Here's where the thermometer comes into use.  Use it to check the temperature of the water while it boils.  You'll want the temperature to be around 140 degrees; anything hotter may damage the material you're dying.

Once the desired temperature is achieved, reduce the burner so the water maintains a simmer.

While your water is heating up, you'll want to mix your colors.  Pour your packages of dye into a  container that—IMPORTANT!—is not going to be used for food after you mix the dye.

Add about two cups of really hot tap water.  If your tap water doesn't get very hot on its own, heat up the water in the microwave.  The hotter the water, the easier to dissolve the powder.  SUPER CRAFTER HINT: If there is one point of this process where you wear the face mask, this is that point.  Trust me, there is nothing grosser than tasting toxic powder floating in the air.

Stir your dye mixture until the powder is completely dissolved.

When the powder is dissolved and your water is simmering at the correct temperature, pour the dye concentrate into the boiling water.

Stir the pot ;)

It is completely normal if you get a weird pastel foam on the surface.

Remove the material from the soaking bucket...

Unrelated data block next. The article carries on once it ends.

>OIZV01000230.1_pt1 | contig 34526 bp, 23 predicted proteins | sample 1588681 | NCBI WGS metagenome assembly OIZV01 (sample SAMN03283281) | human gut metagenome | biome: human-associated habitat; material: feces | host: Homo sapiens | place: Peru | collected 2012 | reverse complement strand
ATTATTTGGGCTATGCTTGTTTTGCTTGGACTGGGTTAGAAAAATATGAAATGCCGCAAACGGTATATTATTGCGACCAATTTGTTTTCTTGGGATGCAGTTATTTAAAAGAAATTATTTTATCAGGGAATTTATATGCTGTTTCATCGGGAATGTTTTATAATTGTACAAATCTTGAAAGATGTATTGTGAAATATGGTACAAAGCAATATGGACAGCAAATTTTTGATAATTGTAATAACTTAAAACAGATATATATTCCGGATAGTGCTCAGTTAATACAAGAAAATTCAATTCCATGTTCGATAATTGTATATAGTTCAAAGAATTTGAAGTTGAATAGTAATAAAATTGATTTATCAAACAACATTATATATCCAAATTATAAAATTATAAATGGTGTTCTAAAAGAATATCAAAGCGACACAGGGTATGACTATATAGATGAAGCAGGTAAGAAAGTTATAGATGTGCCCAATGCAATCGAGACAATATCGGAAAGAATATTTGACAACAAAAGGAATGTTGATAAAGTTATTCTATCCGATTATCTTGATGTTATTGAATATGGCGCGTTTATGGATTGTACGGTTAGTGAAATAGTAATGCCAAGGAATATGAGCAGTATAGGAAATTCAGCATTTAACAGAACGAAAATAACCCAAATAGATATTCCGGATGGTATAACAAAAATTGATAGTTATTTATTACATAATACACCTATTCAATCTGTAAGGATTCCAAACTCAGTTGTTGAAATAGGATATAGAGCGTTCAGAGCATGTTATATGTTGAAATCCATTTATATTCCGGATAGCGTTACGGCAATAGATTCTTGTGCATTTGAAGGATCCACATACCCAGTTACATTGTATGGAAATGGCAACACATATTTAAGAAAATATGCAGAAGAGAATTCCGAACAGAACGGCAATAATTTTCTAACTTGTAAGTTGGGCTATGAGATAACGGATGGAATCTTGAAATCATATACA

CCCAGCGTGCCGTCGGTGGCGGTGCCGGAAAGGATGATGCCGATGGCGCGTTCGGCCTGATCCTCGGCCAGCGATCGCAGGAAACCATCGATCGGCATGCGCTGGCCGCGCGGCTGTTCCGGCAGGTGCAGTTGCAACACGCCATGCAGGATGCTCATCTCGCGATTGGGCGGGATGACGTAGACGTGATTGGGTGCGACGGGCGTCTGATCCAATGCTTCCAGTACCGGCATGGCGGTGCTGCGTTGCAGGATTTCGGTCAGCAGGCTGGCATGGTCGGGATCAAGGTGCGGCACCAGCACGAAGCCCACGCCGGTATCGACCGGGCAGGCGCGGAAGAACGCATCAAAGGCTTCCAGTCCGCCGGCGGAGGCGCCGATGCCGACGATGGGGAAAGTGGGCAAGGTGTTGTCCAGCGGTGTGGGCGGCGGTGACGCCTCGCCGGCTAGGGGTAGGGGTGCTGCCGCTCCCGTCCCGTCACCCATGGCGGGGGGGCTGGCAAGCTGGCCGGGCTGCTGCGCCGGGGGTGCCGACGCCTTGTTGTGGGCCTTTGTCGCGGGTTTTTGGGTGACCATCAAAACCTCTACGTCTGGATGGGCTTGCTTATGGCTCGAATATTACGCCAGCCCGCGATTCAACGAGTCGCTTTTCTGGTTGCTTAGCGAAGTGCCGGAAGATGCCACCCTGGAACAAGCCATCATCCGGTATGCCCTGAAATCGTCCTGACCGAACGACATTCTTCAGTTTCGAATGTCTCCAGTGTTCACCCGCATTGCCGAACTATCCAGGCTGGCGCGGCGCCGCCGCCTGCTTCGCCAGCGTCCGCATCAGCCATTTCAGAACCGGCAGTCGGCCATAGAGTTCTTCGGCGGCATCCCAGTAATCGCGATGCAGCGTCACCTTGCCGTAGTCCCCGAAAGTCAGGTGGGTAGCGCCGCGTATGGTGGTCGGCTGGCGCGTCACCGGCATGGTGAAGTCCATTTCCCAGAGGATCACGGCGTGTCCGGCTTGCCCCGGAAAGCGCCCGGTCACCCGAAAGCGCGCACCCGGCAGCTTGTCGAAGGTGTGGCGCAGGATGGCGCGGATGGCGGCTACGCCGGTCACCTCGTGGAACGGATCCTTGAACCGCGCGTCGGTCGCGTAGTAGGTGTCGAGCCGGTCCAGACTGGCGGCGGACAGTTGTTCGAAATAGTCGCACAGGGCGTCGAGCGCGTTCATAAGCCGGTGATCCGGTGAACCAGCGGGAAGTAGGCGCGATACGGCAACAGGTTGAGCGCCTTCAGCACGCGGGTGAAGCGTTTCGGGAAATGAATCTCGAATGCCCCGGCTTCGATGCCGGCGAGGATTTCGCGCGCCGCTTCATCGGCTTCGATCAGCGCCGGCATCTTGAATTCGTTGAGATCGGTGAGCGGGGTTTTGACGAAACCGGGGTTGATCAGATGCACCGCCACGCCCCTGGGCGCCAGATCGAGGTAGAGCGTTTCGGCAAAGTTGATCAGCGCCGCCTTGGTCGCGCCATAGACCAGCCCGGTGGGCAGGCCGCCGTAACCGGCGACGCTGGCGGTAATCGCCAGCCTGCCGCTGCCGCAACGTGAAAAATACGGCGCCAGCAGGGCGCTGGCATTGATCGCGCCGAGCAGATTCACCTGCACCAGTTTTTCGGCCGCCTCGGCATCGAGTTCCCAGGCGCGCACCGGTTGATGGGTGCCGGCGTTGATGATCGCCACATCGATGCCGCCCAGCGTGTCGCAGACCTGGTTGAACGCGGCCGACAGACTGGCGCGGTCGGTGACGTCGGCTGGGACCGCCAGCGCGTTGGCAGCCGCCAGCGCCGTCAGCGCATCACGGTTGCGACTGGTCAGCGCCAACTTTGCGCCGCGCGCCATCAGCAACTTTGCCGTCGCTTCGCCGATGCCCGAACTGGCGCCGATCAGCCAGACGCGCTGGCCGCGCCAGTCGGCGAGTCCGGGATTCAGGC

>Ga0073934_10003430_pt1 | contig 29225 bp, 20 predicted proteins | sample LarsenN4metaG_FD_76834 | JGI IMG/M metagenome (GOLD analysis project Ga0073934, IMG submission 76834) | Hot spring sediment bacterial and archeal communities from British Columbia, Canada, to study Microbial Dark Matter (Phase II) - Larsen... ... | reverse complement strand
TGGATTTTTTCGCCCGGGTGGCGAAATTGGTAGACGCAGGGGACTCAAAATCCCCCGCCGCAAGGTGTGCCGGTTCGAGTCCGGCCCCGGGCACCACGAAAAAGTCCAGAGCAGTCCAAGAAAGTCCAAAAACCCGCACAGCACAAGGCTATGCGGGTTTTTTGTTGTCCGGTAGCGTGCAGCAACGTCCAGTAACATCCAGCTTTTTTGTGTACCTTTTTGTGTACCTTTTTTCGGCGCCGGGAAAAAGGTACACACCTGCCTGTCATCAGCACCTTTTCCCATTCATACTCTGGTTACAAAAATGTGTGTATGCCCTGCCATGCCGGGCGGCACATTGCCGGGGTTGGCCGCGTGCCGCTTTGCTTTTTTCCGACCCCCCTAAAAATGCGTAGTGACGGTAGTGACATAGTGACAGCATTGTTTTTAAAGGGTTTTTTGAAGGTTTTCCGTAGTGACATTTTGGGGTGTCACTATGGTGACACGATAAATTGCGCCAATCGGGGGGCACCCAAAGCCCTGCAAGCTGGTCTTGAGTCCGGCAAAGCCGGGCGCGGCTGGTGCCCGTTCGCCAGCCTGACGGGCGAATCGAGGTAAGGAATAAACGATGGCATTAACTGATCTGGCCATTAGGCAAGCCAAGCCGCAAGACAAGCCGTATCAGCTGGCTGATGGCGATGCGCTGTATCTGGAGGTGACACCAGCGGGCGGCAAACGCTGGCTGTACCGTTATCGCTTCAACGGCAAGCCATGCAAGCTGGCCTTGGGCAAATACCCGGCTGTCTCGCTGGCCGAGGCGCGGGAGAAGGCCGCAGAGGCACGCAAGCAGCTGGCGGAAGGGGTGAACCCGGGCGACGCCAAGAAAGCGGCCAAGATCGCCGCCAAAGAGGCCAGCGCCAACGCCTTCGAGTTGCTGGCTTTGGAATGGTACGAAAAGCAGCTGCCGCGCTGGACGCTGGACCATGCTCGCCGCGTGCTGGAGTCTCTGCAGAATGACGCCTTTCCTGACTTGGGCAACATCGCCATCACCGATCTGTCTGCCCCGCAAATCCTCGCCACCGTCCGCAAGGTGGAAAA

...squeeze out the excess water...

...and keep squeezing...

...and squeezing (my roommate got a little camera happy, but she got some great shots so it's totally coolsville.)

Carefully lower the material into the dye vat.

And keep an eye on the water level.  Seconds after N took this photo, the dye mixture spilled over the side of the pot and I had to do some emergency stove cleaning.  Thankfully, I had an old rag towel on hand and my bottle of Clorox spray cleaner nearby.

The fabric will want to float at first... use your trusty long, wooden spoon to stir the material and press it down gently into the pot.

Continue to press, turn, and stir the material in the pot.  To help the color set better, add one cup of white vinegar to dye vat five minutes after the material has been added.

Continue to stir the vat for the next 30-60 minutes.